Transformative Thinking

What’s my excuse? That’s the first thought in my head when I saw this picture and read the article about Cynthia Arnold. She just ran a marathon (3 hours, 11 minutes), pushing her three children in a stroller (a total weight of 185-lbs), and I don’t go outside for a short training run because I think it is too hot (or windy, or dark, or cold, or ???). My question to myself, was instantly answered by myself: “I have no excuse!” Next question to myself: “If you don’t have an excuse…get going!”

Really, I have no excuse for my lack of running these past six months (i.e. all of 2019)! All I have to do is put my shoes on, grab a bottle of water and a hat and shuffle myself out the door and down the street. Instead, most days I have to do mental gymnastics to entice myself to go outside (or onto the treadmill) to go for a run. I think my excuse is this: I believe every thought that comes into my head! And rather than wait for a change of season, I need to have a change of thinking. Clearly, this change needs a catalyst; and I am so grateful for the spark which ignited my motivation anew by Cynthia Arnold and her story which was recently published in Runner’s World.

When I consider how Cynthia runs and trains for her race events, all of a sudden I feel LIGHT, UN-ENCUMBERED, and UN-ATTACHED! Hello, I wake up to my life’s stage and remember that I have the privilege to run whenever or wherever I desire…day or night, hot or cold…summer or winter! True, my desire to run ebbs more than flows these days, but desire is not everything. What I think and believe about my desire or lack of desire is of primary importance. My lazy, weak thinking (and believing) becomes my very own cryptonite! As I think I am…I become. How can I transform my tired, lazy bread-crumb dragging thoughts into energenic, motivational running thoughts? Is transformational thinking a matter of choice? Or is something more mystical required?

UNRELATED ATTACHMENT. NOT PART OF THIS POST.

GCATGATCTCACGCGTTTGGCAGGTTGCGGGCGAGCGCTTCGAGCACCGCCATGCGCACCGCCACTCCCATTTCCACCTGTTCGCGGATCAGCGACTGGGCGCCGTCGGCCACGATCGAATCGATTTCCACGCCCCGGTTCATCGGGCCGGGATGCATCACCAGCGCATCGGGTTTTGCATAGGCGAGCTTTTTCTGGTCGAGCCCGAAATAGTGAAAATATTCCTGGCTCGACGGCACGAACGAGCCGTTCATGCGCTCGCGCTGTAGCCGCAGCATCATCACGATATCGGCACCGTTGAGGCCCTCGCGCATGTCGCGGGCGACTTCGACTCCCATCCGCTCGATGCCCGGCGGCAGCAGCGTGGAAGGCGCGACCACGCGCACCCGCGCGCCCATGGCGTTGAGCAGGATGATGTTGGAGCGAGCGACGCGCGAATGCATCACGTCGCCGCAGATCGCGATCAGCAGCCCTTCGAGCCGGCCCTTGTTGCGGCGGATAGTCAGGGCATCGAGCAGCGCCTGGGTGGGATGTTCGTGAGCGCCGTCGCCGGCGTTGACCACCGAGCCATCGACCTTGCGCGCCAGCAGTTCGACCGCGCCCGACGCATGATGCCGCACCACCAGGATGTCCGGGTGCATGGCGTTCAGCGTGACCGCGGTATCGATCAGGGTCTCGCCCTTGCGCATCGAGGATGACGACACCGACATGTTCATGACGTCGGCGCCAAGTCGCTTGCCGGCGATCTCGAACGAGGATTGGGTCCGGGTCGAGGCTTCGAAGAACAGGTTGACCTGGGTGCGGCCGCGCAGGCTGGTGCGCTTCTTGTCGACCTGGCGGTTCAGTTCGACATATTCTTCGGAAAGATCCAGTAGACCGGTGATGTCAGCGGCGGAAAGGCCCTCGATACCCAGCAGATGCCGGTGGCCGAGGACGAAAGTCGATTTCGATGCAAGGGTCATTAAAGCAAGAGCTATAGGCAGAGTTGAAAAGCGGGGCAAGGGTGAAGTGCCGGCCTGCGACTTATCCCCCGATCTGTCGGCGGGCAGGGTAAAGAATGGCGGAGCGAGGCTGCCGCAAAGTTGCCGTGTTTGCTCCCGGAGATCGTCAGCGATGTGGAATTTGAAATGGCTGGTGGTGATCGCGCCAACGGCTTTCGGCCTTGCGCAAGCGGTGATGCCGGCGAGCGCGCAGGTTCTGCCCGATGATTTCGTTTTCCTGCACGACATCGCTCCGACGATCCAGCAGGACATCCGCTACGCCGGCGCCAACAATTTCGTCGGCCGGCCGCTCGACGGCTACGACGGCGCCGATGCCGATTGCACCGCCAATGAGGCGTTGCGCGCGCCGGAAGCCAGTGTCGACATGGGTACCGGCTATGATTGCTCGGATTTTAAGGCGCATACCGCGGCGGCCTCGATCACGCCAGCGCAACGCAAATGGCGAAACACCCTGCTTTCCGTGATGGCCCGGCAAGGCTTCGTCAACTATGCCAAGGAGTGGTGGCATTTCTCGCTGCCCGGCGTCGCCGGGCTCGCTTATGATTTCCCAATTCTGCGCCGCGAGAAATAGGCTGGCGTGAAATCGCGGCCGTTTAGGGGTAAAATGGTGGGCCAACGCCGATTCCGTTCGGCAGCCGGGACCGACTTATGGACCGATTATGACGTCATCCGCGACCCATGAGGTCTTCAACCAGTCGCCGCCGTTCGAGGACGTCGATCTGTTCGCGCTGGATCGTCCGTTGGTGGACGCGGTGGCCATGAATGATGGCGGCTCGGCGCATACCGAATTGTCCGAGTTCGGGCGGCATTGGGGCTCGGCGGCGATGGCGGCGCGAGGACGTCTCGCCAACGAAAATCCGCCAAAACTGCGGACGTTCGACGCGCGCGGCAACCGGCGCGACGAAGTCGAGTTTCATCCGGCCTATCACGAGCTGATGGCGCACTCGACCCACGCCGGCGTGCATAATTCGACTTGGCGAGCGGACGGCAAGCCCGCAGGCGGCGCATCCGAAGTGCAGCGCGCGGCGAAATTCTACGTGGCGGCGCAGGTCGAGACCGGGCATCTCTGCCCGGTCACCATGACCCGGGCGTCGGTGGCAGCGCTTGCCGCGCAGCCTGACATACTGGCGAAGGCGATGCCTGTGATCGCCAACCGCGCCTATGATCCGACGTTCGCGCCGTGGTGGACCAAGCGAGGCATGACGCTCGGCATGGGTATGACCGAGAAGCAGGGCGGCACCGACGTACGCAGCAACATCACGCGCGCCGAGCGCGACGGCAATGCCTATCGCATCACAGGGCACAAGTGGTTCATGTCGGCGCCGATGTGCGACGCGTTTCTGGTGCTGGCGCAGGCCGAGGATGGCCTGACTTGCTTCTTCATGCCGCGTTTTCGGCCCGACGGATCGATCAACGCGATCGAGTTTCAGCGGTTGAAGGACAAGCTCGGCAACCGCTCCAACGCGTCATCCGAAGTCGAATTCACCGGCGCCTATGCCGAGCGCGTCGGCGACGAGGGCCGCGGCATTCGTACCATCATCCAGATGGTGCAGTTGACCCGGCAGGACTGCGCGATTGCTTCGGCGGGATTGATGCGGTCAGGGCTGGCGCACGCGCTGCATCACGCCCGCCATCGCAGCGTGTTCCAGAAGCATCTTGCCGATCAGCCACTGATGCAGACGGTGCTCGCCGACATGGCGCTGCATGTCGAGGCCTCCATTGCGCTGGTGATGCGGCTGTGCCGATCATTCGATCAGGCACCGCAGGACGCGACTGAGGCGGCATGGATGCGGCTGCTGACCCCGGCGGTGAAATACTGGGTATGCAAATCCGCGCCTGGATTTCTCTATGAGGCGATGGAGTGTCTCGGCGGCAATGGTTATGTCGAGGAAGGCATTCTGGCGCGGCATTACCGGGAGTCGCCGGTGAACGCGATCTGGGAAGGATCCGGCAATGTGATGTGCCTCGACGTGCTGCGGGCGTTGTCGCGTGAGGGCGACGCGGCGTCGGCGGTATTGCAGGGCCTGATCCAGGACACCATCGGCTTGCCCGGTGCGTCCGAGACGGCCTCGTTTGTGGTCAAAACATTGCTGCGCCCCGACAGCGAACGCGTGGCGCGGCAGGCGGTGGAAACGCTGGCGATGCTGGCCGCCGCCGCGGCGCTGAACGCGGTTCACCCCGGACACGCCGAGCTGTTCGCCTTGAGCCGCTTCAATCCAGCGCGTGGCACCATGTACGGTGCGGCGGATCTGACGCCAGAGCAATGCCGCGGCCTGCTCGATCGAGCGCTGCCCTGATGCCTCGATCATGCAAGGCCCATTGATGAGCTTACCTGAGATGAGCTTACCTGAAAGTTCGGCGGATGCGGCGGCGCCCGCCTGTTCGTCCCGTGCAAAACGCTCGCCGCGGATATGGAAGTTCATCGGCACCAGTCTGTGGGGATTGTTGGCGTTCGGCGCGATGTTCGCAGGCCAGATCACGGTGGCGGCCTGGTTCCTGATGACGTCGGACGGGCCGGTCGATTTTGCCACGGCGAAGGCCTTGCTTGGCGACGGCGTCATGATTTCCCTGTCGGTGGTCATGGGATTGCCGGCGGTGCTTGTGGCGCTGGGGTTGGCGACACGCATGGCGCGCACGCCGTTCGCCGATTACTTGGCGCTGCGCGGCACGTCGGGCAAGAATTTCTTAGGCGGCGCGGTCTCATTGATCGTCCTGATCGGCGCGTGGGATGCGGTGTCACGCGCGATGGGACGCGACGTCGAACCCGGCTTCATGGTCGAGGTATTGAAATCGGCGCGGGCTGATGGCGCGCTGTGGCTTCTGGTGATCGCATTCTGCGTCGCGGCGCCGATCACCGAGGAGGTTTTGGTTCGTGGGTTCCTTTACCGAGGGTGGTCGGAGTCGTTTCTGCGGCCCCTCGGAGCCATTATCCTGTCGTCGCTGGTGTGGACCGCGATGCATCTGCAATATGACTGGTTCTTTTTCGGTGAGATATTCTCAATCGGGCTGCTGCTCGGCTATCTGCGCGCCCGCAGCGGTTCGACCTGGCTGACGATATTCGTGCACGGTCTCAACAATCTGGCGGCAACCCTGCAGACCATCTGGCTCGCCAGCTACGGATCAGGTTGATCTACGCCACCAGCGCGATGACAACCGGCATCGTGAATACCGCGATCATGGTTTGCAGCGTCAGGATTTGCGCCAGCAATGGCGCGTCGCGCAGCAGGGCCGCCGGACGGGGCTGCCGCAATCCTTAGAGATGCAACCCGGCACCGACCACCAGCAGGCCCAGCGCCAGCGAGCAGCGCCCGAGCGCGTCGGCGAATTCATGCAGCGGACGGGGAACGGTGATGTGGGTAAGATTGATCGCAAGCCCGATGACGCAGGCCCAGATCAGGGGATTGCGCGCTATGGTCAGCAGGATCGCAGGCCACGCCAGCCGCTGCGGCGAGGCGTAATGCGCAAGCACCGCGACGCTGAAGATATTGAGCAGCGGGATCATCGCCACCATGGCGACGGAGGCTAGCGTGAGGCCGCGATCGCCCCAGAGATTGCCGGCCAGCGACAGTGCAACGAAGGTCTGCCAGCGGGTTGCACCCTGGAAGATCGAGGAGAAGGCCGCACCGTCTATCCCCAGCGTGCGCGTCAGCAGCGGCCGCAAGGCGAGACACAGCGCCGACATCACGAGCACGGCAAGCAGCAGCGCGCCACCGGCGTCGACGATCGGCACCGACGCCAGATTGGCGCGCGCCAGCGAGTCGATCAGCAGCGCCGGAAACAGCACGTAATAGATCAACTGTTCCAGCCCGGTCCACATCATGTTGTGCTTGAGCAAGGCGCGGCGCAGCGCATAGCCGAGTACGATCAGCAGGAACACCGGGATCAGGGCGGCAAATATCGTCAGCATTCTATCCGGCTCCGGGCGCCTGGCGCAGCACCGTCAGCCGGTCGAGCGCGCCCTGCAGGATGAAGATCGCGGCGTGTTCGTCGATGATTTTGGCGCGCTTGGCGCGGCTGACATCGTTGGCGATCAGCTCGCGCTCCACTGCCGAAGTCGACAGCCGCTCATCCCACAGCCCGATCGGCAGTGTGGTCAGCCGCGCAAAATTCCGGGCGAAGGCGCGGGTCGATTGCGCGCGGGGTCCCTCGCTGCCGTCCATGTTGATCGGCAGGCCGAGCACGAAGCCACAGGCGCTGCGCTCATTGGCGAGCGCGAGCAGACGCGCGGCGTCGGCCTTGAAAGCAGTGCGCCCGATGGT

deb-5k-heritage-park-e1563302834584.jpg

What alchemy may I invoke to jump start my lackluster motivation? Is it as simple as seeing someone like Cynthia doing an amazing thing and believing that the same is possible for myself? If I think those kinds of thoughts, and follow that trail of thinking like bread crumbs on the yellow brick running path, is it possible that I can transform my running, mind and body, in three months? or six months? Perhaps…and as you can see in the picture above, I am a runner striving to run her best…even with weak thinking! And yet, when I consider how important running is to me, and how much I want to better my running and enlarge my accomplishments, it is these kinds of thoughts which begin to make me feel like a runner again. These are the thoughts which make me feel empowered…motivated…energized. When I consider what I have accomplished in my running past, I am propelled to believe that any running goal which I desire strongly enough is indeed within the realm of possibility for me.

So I have to tell you, and I am certain you already know this truth: It is very hard, solitary work, to strive towards achieving something big for yourself! Living life to the full or overflowing is not for sissies or weaklings of spirit. And this is why I so appreciate the running community, near and far; because runners of every shape, size and ability engage the same challenges when aspiring to run their best, whether in training or racing. Clearly, what makes a runner successful, or anyone else for that matter, is the strength of one’s desire and the will to train one’s mind to master the doubts of doom or gloom.